An Economics of Justice and Charity
by Thomas Storck, Angelico, 182pp, £13.50
This book looks at Catholic social teaching from the time of Pope Leo XIII at the end of the 19th century up to the present day, and focuses on papal teachings in particular.
It is thus, in essence, about the papal response to the modern economic, social and political theories which have shaped our modern world, and which are part of the “liberalism” which the Church has struggled with since the Reformation.
One of the main contentions of the author, in line with the teaching of recent popes, is that our modern economic situation and system cannot be seen as separate from a general consideration of culture, politics and religion, and that Catholics should be on their guard against the liberal ideology which asserts that economics is a discrete realm.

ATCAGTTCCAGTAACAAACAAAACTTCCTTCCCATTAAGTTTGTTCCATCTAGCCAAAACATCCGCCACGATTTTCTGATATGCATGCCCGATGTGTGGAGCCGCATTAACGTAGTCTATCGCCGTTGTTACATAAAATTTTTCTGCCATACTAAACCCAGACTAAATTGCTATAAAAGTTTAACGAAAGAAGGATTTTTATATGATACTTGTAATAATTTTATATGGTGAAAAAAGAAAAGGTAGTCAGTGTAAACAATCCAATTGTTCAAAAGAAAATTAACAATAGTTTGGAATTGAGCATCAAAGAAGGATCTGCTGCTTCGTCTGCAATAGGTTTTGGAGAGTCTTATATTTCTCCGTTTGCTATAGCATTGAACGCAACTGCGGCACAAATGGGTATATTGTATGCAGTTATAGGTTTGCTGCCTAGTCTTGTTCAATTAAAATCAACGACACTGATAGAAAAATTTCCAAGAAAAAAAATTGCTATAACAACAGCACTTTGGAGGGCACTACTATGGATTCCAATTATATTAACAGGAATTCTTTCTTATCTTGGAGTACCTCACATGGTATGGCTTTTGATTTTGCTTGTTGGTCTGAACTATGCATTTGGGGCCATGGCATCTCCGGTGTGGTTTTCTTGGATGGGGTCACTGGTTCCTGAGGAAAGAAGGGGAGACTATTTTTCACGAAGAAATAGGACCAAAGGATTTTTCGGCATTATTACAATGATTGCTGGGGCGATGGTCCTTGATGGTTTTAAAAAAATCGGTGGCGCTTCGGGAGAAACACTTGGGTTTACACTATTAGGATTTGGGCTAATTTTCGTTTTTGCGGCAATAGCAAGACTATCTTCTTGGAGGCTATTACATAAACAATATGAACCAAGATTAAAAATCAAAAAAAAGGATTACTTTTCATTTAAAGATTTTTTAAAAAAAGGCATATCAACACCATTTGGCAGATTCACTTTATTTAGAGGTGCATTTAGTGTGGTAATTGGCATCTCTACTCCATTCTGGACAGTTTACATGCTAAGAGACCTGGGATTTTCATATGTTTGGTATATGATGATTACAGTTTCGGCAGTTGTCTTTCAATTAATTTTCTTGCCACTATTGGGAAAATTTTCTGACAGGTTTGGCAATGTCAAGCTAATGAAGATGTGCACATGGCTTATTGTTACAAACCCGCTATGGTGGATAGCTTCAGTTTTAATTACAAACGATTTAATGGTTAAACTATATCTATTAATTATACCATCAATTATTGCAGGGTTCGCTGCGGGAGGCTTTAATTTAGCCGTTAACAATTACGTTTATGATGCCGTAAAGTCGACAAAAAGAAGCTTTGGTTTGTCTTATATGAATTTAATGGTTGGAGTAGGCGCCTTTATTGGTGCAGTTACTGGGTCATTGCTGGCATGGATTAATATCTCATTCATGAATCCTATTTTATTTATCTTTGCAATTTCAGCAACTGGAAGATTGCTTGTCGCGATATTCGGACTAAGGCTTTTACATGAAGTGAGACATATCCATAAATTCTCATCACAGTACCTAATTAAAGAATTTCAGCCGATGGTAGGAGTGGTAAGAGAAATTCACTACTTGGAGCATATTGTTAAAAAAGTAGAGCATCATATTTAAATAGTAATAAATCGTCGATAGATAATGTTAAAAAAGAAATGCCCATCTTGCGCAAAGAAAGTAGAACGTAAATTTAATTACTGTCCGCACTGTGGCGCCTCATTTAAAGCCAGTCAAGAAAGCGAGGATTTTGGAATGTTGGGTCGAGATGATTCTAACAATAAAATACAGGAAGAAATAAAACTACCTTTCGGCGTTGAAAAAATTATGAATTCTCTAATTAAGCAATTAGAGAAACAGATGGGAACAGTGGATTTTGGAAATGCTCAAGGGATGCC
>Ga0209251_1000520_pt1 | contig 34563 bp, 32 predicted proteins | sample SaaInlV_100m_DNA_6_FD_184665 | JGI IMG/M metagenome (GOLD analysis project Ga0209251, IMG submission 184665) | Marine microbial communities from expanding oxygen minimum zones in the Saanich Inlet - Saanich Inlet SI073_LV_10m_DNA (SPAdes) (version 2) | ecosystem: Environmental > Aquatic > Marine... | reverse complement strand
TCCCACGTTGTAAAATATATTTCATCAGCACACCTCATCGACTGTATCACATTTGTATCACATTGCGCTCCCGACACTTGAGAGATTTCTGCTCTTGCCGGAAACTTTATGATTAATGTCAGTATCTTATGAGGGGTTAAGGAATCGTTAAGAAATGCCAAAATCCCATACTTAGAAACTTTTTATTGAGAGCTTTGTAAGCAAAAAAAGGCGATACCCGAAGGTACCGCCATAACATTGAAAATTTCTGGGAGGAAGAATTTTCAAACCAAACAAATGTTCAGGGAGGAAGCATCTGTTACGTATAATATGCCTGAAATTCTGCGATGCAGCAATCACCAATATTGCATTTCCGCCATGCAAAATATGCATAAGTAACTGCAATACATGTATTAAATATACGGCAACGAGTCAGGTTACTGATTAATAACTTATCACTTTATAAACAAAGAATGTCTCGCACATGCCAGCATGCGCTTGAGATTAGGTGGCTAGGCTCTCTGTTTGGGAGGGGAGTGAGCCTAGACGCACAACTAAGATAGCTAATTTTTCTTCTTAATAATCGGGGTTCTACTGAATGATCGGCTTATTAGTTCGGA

Although the beginning of modern Catholic social teaching is identified with Pope Leo XIII, and his encyclical Rerum Novarum (1891), as Storck points out, it is actually rooted in the teachings of Christ, the Church Fathers and the work of thinkers such as St Thomas Aquinas. But it has undergone a great development over the last century.
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